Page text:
That wouldn't solve the main use case: syndication. In that scenario, 
referencing external files is often a non-starter.

On Fri, 25 Mar 2011, Boris Zbarsky wrote:
> We could argue about this of course; this is why I asked for use cases.  
> The use case of putting <style> without @scoped right at the start of 
> <body> is a good one, and I think that should be allowed...

A system that cannot do this:


but can do this:


Seems artificially limited and really should just be fixed.

On Sun, 27 Mar 2011, Jukka K. Korpela wrote:
> It is a rather common setup in websites that offer the public an 
> opportunity to publish for free. I've been told eBay is an example of 
> that: you can only affect some parts of the <body>. Such setups seem to 
> be increasingly common. They may also exist in "normal" websites, e.g. 
> when technically managed by an external service provider, with limited 
> editing possibilities for content providers.

If you can only affect some parts of the <body>, the site probably would 
also rather you didn't affect parts outside those parts by fiddling with 
them via CSS. And you can style the inside parts using <style scoped>. 
This seems handled pretty well by the current spec, in fact.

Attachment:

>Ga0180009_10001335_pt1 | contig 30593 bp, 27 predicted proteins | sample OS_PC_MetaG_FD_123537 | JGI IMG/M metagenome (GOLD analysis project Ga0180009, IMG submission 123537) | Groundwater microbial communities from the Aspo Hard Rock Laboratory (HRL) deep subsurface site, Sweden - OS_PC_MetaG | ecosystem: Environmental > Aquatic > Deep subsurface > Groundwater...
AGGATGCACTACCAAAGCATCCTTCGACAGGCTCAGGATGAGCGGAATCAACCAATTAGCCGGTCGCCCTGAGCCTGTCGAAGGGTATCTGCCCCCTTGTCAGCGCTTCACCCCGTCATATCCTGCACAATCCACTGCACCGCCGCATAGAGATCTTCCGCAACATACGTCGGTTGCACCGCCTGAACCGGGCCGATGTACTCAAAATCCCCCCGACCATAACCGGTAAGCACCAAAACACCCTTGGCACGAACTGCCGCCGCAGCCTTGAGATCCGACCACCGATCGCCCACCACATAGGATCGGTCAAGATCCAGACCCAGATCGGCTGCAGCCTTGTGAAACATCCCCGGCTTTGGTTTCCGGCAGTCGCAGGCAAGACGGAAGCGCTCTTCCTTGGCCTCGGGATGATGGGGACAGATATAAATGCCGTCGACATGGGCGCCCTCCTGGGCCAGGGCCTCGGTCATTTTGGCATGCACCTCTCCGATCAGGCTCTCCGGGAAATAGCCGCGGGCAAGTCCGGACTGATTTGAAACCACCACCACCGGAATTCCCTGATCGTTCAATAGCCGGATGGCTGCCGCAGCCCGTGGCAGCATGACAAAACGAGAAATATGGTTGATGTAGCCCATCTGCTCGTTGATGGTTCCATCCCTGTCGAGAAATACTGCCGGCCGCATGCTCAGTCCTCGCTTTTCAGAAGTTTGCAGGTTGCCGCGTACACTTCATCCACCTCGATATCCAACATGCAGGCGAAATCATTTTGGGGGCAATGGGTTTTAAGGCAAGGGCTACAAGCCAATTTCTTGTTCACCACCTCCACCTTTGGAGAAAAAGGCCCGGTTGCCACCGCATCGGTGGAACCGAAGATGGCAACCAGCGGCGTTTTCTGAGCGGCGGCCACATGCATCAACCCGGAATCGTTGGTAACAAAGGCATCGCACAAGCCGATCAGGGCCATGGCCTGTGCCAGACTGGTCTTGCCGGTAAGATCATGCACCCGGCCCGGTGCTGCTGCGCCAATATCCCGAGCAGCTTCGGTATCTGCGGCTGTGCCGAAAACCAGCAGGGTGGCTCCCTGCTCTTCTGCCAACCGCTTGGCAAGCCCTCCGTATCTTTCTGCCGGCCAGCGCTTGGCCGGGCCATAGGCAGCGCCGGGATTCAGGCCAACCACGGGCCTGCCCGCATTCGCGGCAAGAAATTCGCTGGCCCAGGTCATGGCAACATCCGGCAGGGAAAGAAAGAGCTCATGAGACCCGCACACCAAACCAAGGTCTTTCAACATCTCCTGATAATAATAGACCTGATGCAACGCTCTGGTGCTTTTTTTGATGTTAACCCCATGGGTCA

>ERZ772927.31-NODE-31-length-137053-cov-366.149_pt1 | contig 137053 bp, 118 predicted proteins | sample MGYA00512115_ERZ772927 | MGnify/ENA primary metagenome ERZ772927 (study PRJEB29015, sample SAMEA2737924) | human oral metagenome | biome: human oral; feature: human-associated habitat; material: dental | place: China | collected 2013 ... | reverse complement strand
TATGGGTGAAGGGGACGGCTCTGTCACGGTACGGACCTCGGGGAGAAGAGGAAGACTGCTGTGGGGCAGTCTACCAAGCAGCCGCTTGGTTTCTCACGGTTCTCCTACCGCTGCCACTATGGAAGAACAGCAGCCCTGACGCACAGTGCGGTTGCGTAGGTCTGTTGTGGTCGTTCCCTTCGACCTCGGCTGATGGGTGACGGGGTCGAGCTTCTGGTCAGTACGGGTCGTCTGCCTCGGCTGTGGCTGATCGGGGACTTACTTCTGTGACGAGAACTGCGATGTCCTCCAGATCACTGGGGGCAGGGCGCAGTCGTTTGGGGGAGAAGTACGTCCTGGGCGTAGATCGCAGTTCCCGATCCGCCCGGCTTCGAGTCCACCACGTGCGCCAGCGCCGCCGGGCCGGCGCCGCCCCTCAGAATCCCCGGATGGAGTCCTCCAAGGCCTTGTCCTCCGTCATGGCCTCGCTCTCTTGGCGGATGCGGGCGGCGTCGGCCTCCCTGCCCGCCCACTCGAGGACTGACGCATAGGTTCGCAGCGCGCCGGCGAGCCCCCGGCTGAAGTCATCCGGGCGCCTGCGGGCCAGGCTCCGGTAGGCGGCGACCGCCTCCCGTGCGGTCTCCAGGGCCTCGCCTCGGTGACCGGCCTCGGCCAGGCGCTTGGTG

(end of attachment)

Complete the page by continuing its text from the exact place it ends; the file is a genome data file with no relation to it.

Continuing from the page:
On Mon, 28 Mar 2011, Jukka K. Korpela wrote:
> No, because the parts might appear around the <body> so that you cannot 
> use any wrapper that contains them all. It would be awkward to use 
> copies of the same stylesheet in different <style scoped> attributes.

Just @import the common content. This is essentially equivalent to your 
proposal of using stylref="".

> By the way, there are undoubtedly cases where you would want to use the 
> same scoped stylesheet for different elements, e.g. for different 
> <blockquote> elements quoting from the same source.

In that case, just put class="" values on the <blockquote> and put the 
style sheets at the top level. No reason for something like scoped sheets 
in a case that simple.

On Tue, 29 Mar 2011, Jukka K. Korpela wrote:
> Any stylesheet can completely screw up rendering when applied in 
> addition to some other stylesheet. The author needs to know, to some 
> extent at least, what he is doing and in which context. Quite similarly, 
> _any_ use of a scoped stylesheet requires due attention - especially in 
> the most obvious (?) use case where a quotation or a syndicated article 
> is used with its original stylesheet as such or as modified. (After all, 
> a scoped stylesheet is applied in addition to any document-wide 
> stylesheets that may be involved.)

I don't follow what you're saying here.

> Un-scoped stylesheets in <body> are currently supported by browsers. 
> This is my main objection to using the <style scoped> syntax: it does 
> not degrade gracefully by being ignored by "old" (i.e., all current) 
> browsers but instead gets interpreted as a document-wide stylesheet, 
> quite contrary to the author's intent and with potential disaster.

That actually is intentional. It means you can use it today in legacy UAs 
if you write your rules carefully.

Ian Hickson               U+1047E                )\._.,--....,'``.    fL
http://ln.hixie.ch/       U+263A                /,   _.. \   _\  ;`._ ,.
Things that are impossible just take longer.   `._.-(,_..'--(,_..'`-.;.'

Received on Tuesday, 14 June 2011 17:26:15 UTC